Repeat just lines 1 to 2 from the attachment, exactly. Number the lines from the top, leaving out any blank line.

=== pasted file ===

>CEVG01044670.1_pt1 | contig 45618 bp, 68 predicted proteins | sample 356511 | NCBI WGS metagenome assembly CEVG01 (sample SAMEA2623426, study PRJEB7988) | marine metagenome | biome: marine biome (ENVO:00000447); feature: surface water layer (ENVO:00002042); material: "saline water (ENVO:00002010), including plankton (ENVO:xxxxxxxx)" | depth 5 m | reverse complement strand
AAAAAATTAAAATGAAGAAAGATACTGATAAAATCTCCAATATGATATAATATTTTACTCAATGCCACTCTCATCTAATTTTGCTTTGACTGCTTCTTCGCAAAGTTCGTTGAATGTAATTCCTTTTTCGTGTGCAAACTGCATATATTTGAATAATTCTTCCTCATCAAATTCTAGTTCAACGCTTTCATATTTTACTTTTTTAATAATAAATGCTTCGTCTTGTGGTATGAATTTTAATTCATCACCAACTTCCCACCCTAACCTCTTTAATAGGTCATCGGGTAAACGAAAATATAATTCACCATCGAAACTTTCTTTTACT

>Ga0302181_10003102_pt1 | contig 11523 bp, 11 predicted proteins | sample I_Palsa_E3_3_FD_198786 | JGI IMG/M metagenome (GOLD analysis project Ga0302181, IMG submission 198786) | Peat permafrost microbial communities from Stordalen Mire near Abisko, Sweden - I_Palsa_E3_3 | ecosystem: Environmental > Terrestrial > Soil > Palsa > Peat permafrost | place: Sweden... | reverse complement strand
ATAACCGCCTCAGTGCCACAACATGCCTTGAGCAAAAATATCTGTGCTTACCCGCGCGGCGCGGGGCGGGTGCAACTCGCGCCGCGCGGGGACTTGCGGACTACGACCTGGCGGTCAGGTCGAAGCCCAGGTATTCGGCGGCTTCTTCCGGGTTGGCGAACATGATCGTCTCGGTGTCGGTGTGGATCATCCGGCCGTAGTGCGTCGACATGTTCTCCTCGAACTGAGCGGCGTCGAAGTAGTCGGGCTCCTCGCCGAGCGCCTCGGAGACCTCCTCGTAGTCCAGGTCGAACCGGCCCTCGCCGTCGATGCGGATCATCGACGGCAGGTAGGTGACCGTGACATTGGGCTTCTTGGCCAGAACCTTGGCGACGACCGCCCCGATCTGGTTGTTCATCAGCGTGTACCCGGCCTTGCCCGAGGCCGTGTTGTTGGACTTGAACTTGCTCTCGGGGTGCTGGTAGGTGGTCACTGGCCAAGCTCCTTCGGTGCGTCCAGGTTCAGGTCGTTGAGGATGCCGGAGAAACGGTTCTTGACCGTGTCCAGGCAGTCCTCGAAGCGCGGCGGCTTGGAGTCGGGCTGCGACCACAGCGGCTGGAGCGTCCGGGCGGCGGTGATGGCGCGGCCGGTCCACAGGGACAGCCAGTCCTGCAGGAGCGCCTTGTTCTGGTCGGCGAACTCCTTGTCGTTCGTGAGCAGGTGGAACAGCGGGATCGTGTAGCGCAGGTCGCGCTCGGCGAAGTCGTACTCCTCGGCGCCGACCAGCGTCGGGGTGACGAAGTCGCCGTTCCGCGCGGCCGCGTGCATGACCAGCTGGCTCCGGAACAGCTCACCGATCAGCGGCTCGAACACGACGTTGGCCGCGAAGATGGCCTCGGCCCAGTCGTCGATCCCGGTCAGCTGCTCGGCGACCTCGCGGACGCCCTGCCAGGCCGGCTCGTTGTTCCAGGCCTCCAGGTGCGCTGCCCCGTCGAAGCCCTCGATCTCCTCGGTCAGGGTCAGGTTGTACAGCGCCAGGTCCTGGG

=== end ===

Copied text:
>CEVG01044670.1_pt1 | contig 45618 bp, 68 predicted proteins | sample 356511 | NCBI WGS metagenome assembly CEVG01 (sample SAMEA2623426, study PRJEB7988) | marine metagenome | biome: marine biome (ENVO:00000447); feature: surface water layer (ENVO:00002042); material: "saline water (ENVO:00002010), including plankton (ENVO:xxxxxxxx)" | depth 5 m | reverse complement strand
AAAAAATTAAAATGAAGAAAGATACTGATAAAATCTCCAATATGATATAATATTTTACTCAATGCCACTCTCATCTAATTTTGCTTTGACTGCTTCTTCGCAAAGTTCGTTGAATGTAATTCCTTTTTCGTGTGCAAACTGCATATATTTGAATAATTCTTCCTCATCAAATTCTAGTTCAACGCTTTCATATTTTACTTTTTTAATAATAAATGCTTCGTCTTGTGGTATGAATTTTAATTCATCACCAACTTCCCACCCTAACCTCTTTAATAGGTCATCGGGTAAACGAAAATATAATTCACCATCGAAACTTTCTTTTACT